Low-salinity water flooding LoSal™ has been used to improve oil recovery for many decades. Historically, the physical mechanism behind this improvement in oil recovery was attributed to the pressure maintenance and displacement of oil by injected water. Recently, evidence from laboratory and field tests indicated that water flooding also involves chemical processes and that modifying of the injection brine salinity and its ionic composition can significantly impact the oil recovery. Several theories regarding the mechanism of LoSal™ flooding have been discussed in the literature. These include interfacial tension reduction, wettability alteration (cation exchange), change in pH (increase), emulsion formation, and clay migration. There is no agreement, however, among the researchers regarding the mechanism of LoSal™ flooding and although limited work has been done on carbonates, some studies have concluded that LoSal™ have no effect on oil recovery.

This work presents the results of flooding tests on selected carbonate core samples taken from Bu Hasa field in Abu Dhabi using sea water and two field injection waters, Um-Eradhuma (UER) at 197,584 ppm and Simsima (SIM) at 224,987 ppm. These results were used to evaluate the effects of brine salinity and ionic composition on the possible interactions of limestone rock/ brine/ and oil system and to identify the oil recovery mechanism. The field inj ection waters were diluted to salinities of 5000 and 1000 ppm and the optimum salinity was determined and then modified by varying the sulfate and calcium ion concentrations. Wettability alteration was determined by contact angle measurements. Interfacial tension measurements of the studied systems were also performed in an attempt to evaluate the flow mechanism with LoSal™ flooding.

The experimental results revealed that a significant improvement in the oil recovery can be achieved through alteration of the injection water salinity. Reducing the salinity of UER water from 197,362 ppm to 5000 ppm resulted in an improvement of oil recovery from 63% to 84.5% of OOIP and the latter salinity was used to evaluate the impact of changing the sulfate and calcium ion concentrations on oil recovery. Results also indicated that sulfate concentration has a significant effect on the flooding process and that increasing the sulfate concentration beyond some optimum concentration of 47 ppm resulted in a negative effect on the flooding process. Contact angle measurements indicated that lowering the solution salinity could shift the wettability of the system towards intermediate wettability levels and that the UER water exhibits higher shift toward intermediate wettability compared to other waters. Results also indicated that there is no clear correlation between the improvements in oil recovery and interfacial tension and the pH of the studied systems.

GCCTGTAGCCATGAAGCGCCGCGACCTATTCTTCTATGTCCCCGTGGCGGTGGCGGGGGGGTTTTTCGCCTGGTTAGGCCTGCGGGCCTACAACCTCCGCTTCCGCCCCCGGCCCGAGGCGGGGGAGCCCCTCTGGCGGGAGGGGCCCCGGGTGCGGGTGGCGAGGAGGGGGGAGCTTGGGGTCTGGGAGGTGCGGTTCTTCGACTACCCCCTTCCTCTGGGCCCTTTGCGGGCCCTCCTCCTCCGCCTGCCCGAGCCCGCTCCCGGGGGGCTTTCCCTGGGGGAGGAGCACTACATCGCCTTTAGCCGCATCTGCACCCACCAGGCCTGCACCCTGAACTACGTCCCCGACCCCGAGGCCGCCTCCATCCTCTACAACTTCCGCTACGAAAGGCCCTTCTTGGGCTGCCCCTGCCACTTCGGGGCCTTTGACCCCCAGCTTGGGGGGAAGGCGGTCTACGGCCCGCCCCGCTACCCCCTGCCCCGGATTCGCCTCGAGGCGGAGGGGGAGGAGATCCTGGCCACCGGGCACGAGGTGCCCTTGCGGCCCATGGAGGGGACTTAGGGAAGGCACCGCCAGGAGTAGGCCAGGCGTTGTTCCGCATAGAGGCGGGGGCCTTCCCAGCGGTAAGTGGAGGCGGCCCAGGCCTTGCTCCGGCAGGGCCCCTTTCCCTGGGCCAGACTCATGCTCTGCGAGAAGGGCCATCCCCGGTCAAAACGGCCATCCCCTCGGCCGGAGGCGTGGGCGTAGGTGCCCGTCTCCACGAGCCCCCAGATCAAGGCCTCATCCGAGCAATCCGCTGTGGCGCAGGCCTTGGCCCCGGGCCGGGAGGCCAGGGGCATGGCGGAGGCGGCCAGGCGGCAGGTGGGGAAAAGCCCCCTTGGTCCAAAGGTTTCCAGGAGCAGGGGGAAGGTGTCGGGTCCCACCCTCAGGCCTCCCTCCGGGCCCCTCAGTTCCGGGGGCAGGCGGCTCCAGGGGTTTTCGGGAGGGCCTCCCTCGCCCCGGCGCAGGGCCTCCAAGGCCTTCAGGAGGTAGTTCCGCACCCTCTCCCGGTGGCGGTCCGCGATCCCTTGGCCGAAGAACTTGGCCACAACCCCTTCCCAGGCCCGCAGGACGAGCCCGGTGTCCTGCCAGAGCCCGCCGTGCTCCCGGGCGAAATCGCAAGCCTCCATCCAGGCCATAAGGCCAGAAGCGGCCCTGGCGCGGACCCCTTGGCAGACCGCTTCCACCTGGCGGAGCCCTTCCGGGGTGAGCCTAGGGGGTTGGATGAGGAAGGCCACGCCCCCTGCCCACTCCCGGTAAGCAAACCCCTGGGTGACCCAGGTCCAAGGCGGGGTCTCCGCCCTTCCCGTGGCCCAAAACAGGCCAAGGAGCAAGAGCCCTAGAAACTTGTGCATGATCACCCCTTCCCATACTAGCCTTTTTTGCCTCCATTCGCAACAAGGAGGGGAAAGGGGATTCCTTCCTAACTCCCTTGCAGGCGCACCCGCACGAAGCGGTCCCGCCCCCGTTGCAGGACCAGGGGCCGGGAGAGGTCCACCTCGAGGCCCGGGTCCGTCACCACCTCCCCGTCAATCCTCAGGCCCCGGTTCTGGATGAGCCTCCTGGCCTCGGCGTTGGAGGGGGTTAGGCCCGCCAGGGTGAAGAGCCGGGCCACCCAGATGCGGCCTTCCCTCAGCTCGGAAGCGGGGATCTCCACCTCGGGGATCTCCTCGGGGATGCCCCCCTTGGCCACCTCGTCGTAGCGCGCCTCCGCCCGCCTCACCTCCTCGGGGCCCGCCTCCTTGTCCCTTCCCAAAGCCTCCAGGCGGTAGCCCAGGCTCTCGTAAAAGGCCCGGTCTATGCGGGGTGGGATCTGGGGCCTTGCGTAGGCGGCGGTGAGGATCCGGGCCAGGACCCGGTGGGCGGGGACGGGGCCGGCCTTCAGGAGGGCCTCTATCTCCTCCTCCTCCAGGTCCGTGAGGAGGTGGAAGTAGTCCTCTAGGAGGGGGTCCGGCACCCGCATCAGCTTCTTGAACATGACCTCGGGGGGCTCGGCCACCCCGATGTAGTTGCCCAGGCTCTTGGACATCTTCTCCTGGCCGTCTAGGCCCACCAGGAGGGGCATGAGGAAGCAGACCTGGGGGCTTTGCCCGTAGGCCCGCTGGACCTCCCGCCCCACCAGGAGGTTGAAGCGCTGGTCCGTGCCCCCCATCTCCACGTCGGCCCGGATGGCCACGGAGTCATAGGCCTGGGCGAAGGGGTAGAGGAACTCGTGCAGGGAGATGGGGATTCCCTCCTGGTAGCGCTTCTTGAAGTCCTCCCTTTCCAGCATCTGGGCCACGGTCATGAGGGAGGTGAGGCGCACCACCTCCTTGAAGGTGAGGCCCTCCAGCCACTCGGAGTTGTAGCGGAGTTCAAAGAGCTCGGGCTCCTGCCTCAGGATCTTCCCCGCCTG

Results of composite core flooding experiments with LoSal™ UER water have shown similar trends to the results observed with short plugs.

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